2. Neuroinflammation and Microglia in PD

Although the precise mechanism(s) for neurodegeneration in PD is unknown, there is extensive evidence to suggest that neuroinflammation contributes to the pathogenic process of PD. The midbrain, which encompasses the SNc, contains a higher proportion of microglia, the resident immune cells of the brain, than other brain regions [3]. Postmortem PD brains display evidence of inflammation and oxidative stress, including increased microglial activation and lipid peroxidation [4, 5]. The landmark study by McGeer and coworkers [6] first described increased number of microglia in the substantia nigra of post-mortem PD patients. In humans, persistent neuroinflammation and sustained microglial activation were observed in post-mortem brains of humans who developed a Parkinsonian syndrome after accidentally injecting the neurotoxicant MPTP many years earlier [7]. Microglial activation also appears to be a contributing factor to dopaminergic neurodegeneration in animal models of PD, including those employing rotenone, MPTP (Figure 1), and paraquat [810]. Further, long-term increases in microglial activation following MPTP exposure were observed in non-human primates [11]. The finding of sustained microglial activation in postmortem samples and animal model has since been confirmed in living PD patients undergoing PET scans with the ligand PK11195 [12]. Thus, reducing or preventing sustained microglial activation may lead to reduction of neurodegeneration.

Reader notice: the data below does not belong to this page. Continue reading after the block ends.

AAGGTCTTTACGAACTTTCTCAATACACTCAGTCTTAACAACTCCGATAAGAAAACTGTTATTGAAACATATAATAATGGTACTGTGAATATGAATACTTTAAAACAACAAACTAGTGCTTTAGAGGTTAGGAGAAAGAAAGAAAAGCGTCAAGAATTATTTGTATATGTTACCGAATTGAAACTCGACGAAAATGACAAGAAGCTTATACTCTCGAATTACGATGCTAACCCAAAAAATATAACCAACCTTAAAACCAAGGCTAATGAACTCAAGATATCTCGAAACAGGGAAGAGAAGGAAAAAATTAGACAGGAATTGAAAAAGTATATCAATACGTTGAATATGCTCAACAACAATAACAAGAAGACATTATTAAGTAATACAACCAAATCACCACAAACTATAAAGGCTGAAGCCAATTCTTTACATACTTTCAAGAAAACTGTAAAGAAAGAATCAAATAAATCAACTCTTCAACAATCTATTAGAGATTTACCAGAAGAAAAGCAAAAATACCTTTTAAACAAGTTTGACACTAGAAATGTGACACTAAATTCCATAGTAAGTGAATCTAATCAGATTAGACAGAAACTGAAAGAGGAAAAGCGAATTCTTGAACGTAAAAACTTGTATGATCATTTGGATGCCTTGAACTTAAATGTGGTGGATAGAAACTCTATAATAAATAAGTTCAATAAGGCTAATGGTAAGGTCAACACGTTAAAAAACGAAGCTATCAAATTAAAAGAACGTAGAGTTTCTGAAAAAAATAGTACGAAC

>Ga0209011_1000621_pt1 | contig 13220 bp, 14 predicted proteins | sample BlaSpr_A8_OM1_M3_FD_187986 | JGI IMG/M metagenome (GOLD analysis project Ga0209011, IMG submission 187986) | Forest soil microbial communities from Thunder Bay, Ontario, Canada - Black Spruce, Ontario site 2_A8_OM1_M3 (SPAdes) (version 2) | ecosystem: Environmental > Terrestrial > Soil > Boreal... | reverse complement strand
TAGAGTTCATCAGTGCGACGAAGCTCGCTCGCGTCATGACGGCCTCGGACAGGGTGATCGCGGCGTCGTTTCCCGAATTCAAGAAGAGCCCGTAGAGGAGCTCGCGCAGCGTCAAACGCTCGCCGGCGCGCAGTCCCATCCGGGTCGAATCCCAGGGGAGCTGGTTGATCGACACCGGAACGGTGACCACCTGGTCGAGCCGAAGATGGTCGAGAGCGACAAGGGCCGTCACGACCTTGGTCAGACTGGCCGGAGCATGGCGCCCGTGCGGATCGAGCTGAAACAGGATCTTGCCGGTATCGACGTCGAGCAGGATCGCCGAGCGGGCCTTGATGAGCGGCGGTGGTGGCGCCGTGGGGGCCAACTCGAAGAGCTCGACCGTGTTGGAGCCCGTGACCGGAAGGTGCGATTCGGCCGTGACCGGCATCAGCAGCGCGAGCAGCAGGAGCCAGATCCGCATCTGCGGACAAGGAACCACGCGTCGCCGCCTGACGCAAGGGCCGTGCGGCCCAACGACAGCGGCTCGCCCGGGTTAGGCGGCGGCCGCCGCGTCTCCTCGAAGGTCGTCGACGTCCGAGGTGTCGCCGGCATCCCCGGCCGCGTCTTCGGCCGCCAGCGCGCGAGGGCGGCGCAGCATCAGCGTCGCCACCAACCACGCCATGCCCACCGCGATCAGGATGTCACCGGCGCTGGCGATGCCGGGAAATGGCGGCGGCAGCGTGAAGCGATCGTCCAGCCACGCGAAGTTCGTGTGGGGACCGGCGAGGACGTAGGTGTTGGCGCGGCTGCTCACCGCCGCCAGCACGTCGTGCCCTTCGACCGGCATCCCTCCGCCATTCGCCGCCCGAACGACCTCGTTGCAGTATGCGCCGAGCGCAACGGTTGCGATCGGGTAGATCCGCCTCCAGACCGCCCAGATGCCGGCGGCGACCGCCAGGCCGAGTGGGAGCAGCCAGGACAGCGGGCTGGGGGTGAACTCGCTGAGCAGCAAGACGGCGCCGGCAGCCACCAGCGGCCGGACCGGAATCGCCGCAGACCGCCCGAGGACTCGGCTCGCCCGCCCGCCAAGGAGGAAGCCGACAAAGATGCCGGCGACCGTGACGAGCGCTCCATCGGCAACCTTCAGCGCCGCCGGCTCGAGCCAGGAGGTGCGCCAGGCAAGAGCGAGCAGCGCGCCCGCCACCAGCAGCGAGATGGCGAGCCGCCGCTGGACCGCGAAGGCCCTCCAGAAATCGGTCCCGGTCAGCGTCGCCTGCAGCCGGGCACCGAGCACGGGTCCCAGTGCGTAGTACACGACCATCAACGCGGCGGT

3. Clinical Trials Targeting Neuroinflammation in PD

Early studies demonstrating elevated oxidative damage in PD led to the idea that antioxidants might be effective neuroprotective agents in PD. The most notable test of this hypothesis was the DATATOP trial, which tested the ability of vitamin E (2000 IU per day) to delay disease progression. Unfortunately, vitamin E was ineffective, and the study was stopped because of hepatotoxicity [13]. Several epidemiological studies reported that regular use of nonsteroidal anti-inflammatory drugs, particularly Ibuprofen, is associated with a lower risk of PD [1416]. These findings led to renewed hope that targeting neuroinflammation would lead to neuroprotection in PD.